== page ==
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Links 1 through 10 of 25 by James Arconati tagged Apple/iPhone

Apple today added a new "Free on iTunes" section in the iTunes Store, featuring free downloads of songs and full length TV episodes. The section replaces Apple's "iTunes Single of the Week", which previously offered free songs from popular and indie music artists.

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iOS email unsubscribes have increased 75% since the release of Apple’s latest operating system, according to data released Monday from Yes Lifecycle Marketing.

Apple's release of iOS 10 in September included an “easy unsubscribe” feature that is the likely culprit for the rise in unsubscribes, per the report. The update gave Apple users greater control of their email inbox.

The unsubscribe feature, highlighted by a banner at the top of the email message, reads: "this message is from a mailing list." That same banner ad also pushes down the content into the email.

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First, Apple revealed a critical bug in its implementation of  encryption in iOS, requiring an emergency patch. Then researchers found the same bug is also included in Apple’s desktop OSX operating system, a gaping Web security hole that leaves users of Safari at risk of having their traffic hijacked. Now one researcher has found evidence that the bug extends beyond Apple’s browser to other applications including Mail, Twitter, Facetime, iMessage and even Apple’s software update mechanism. On Sunday, privacy researcher Ashkan Soltani posted a list of  OSX applications on Twitter that he says he’s determined use Apple’s “secure transport” framework, the coding library that developers depend on to build programs that securely communicate online using the common encryption protocols TLS and SSL. The full list, which isn’t comprehensive given that Soltani only analyzed the programs on his own PC, is shown below. (Soltani has underlined the vulnerable application names in red.)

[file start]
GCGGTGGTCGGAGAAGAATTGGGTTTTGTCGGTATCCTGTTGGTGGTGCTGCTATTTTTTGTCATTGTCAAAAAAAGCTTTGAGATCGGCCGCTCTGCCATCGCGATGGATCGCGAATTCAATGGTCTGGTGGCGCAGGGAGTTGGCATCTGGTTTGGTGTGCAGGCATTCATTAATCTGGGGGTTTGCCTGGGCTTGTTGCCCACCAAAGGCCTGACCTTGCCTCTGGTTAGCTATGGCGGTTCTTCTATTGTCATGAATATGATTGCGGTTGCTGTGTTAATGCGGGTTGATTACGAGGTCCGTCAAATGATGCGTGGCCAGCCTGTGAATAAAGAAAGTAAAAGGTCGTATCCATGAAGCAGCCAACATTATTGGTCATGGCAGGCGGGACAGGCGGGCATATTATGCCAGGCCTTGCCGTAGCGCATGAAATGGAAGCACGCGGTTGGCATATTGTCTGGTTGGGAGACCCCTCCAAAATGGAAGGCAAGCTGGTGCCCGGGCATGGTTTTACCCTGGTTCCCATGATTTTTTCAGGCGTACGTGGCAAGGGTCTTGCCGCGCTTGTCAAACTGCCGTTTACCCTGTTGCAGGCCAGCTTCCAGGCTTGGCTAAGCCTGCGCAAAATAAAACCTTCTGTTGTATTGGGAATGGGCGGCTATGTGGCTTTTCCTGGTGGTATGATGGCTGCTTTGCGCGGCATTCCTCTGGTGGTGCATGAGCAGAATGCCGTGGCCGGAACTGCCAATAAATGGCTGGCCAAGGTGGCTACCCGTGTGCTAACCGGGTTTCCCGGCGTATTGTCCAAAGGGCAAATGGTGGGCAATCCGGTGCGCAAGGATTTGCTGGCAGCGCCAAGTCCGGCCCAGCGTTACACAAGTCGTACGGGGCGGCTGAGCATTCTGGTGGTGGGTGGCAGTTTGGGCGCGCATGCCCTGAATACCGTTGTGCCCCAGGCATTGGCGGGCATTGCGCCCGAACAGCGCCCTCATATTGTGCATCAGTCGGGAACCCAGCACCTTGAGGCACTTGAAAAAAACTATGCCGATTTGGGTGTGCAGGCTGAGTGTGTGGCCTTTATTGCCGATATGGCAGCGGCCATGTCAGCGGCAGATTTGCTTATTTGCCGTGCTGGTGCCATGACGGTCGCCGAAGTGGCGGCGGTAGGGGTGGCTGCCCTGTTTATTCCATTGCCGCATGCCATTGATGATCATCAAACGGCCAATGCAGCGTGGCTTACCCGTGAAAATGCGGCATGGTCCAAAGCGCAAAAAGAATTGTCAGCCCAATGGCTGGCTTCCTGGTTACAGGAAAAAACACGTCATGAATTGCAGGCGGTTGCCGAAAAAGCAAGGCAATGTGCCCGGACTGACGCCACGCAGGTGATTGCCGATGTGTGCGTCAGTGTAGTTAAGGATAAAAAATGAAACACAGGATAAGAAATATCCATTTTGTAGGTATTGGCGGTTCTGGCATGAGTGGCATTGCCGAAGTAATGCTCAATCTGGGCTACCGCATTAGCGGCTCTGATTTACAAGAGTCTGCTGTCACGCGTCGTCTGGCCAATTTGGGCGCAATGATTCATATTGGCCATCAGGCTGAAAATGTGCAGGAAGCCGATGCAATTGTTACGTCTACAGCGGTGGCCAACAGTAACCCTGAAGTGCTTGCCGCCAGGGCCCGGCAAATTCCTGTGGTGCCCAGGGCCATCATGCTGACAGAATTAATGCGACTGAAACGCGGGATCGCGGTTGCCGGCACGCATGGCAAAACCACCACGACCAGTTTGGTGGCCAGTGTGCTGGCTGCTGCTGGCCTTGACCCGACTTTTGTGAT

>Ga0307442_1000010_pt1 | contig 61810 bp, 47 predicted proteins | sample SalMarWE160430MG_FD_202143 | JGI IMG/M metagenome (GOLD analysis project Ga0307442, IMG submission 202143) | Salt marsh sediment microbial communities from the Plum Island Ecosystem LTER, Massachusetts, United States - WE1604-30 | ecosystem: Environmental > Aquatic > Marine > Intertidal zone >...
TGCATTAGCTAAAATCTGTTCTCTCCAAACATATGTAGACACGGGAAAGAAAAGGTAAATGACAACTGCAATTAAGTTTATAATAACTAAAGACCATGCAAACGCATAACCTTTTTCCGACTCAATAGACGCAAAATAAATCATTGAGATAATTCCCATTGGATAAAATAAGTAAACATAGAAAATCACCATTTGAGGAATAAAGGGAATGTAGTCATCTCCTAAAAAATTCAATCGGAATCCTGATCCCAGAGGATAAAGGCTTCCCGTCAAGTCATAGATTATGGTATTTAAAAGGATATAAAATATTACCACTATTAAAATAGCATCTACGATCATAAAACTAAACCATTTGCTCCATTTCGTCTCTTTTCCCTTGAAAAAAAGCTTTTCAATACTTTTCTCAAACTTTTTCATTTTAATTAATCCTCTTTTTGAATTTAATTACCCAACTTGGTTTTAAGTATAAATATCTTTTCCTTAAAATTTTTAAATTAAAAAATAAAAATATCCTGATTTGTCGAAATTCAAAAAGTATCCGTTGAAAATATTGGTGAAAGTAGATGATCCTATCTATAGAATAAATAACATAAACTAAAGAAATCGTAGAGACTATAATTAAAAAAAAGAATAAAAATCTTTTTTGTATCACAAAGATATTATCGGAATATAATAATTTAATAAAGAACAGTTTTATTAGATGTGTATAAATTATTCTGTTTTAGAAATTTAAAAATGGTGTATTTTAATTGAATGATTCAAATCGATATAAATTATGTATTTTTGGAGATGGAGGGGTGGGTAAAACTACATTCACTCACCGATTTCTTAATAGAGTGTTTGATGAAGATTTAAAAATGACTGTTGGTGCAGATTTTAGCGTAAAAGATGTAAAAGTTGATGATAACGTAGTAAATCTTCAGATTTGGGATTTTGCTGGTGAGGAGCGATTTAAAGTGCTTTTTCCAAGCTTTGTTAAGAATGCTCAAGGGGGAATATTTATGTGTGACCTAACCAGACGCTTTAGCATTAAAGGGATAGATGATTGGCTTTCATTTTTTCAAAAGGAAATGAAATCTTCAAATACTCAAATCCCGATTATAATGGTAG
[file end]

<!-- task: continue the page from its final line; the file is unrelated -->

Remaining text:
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Google today launched Chrome apps for Android and iOS. The company is offering an early developer preview of a toolchain based on Apache Cordova, an open-source mobile development framework for building native mobile apps using HTML, CSS and JavaScript. Developers can use the tool to wrap their Chrome app with a native application shell that enables them to distribute it via Google Play and Apple’s App Store. Today’s announcement builds on the company’s launch of Chrome apps in September that work offline by default and act like native applications on the host operating system. Those Chrome apps work on Windows, Mac, and Chrome OS, but now the company wants to bring them to the mobile world.